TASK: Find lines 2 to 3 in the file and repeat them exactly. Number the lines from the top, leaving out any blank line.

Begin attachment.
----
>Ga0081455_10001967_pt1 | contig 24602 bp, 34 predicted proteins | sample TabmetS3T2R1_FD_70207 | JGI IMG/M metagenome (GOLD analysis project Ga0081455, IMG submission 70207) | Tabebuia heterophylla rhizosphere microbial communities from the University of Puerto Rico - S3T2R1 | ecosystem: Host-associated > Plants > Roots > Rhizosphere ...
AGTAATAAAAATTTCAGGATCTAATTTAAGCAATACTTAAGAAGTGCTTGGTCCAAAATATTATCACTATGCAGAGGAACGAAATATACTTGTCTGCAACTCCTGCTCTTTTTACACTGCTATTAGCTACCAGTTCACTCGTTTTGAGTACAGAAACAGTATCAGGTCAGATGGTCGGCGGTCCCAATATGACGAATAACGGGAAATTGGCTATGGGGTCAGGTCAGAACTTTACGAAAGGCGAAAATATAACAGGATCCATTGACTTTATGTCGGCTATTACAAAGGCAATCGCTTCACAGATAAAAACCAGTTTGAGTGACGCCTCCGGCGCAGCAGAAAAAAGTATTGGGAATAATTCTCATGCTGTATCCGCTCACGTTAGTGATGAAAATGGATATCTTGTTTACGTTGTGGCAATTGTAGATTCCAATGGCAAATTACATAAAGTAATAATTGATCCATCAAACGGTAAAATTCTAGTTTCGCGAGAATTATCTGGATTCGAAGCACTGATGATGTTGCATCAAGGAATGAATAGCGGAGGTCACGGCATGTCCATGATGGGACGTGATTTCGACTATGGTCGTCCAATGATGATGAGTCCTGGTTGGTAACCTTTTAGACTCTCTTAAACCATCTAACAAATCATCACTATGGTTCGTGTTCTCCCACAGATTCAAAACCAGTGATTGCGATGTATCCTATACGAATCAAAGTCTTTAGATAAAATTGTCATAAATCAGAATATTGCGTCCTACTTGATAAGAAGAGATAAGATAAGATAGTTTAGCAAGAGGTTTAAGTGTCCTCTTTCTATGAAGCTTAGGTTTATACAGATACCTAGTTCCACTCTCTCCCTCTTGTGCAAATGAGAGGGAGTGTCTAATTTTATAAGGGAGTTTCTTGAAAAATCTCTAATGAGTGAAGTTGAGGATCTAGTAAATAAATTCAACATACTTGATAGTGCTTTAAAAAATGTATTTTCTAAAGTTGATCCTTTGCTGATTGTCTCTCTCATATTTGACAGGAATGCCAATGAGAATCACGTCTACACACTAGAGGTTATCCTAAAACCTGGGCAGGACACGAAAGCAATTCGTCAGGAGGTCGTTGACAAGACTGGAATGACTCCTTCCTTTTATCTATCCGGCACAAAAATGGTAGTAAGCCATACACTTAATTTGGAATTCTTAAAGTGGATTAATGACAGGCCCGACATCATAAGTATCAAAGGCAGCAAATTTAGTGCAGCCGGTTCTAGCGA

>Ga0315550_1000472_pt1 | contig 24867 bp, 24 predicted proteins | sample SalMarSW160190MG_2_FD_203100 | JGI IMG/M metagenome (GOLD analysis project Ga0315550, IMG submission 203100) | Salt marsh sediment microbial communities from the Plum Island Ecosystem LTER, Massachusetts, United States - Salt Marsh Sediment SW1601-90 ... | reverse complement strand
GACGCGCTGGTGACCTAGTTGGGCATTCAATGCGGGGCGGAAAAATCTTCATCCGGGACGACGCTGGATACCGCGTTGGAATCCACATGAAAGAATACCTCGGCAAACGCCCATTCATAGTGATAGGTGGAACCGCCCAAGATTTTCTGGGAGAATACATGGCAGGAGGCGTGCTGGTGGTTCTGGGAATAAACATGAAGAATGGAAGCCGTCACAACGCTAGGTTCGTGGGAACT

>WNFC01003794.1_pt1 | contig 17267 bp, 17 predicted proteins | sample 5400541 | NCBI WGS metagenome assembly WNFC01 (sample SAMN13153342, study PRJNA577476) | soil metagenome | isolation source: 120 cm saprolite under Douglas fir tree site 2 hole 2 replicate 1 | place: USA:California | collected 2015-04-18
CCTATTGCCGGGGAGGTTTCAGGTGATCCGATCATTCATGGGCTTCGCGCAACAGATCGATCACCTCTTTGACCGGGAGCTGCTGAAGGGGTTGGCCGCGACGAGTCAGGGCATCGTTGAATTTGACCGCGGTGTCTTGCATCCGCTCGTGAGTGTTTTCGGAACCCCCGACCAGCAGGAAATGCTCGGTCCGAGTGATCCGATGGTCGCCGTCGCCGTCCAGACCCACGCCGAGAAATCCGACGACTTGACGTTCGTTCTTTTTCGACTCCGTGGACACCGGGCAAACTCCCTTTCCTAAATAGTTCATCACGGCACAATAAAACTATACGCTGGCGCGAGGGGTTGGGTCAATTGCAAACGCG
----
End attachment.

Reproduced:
AGTAATAAAAATTTCAGGATCTAATTTAAGCAATACTTAAGAAGTGCTTGGTCCAAAATATTATCACTATGCAGAGGAACGAAATATACTTGTCTGCAACTCCTGCTCTTTTTACACTGCTATTAGCTACCAGTTCACTCGTTTTGAGTACAGAAACAGTATCAGGTCAGATGGTCGGCGGTCCCAATATGACGAATAACGGGAAATTGGCTATGGGGTCAGGTCAGAACTTTACGAAAGGCGAAAATATAACAGGATCCATTGACTTTATGTCGGCTATTACAAAGGCAATCGCTTCACAGATAAAAACCAGTTTGAGTGACGCCTCCGGCGCAGCAGAAAAAAGTATTGGGAATAATTCTCATGCTGTATCCGCTCACGTTAGTGATGAAAATGGATATCTTGTTTACGTTGTGGCAATTGTAGATTCCAATGGCAAATTACATAAAGTAATAATTGATCCATCAAACGGTAAAATTCTAGTTTCGCGAGAATTATCTGGATTCGAAGCACTGATGATGTTGCATCAAGGAATGAATAGCGGAGGTCACGGCATGTCCATGATGGGACGTGATTTCGACTATGGTCGTCCAATGATGATGAGTCCTGGTTGGTAACCTTTTAGACTCTCTTAAACCATCTAACAAATCATCACTATGGTTCGTGTTCTCCCACAGATTCAAAACCAGTGATTGCGATGTATCCTATACGAATCAAAGTCTTTAGATAAAATTGTCATAAATCAGAATATTGCGTCCTACTTGATAAGAAGAGATAAGATAAGATAGTTTAGCAAGAGGTTTAAGTGTCCTCTTTCTATGAAGCTTAGGTTTATACAGATACCTAGTTCCACTCTCTCCCTCTTGTGCAAATGAGAGGGAGTGTCTAATTTTATAAGGGAGTTTCTTGAAAAATCTCTAATGAGTGAAGTTGAGGATCTAGTAAATAAATTCAACATACTTGATAGTGCTTTAAAAAATGTATTTTCTAAAGTTGATCCTTTGCTGATTGTCTCTCTCATATTTGACAGGAATGCCAATGAGAATCACGTCTACACACTAGAGGTTATCCTAAAACCTGGGCAGGACACGAAAGCAATTCGTCAGGAGGTCGTTGACAAGACTGGAATGACTCCTTCCTTTTATCTATCCGGCACAAAAATGGTAGTAAGCCATACACTTAATTTGGAATTCTTAAAGTGGATTAATGACAGGCCCGACATCATAAGTATCAAAGGCAGCAAATTTAGTGCAGCCGGTTCTAGCGA

>Ga0315550_1000472_pt1 | contig 24867 bp, 24 predicted proteins | sample SalMarSW160190MG_2_FD_203100 | JGI IMG/M metagenome (GOLD analysis project Ga0315550, IMG submission 203100) | Salt marsh sediment microbial communities from the Plum Island Ecosystem LTER, Massachusetts, United States - Salt Marsh Sediment SW1601-90 ... | reverse complement strand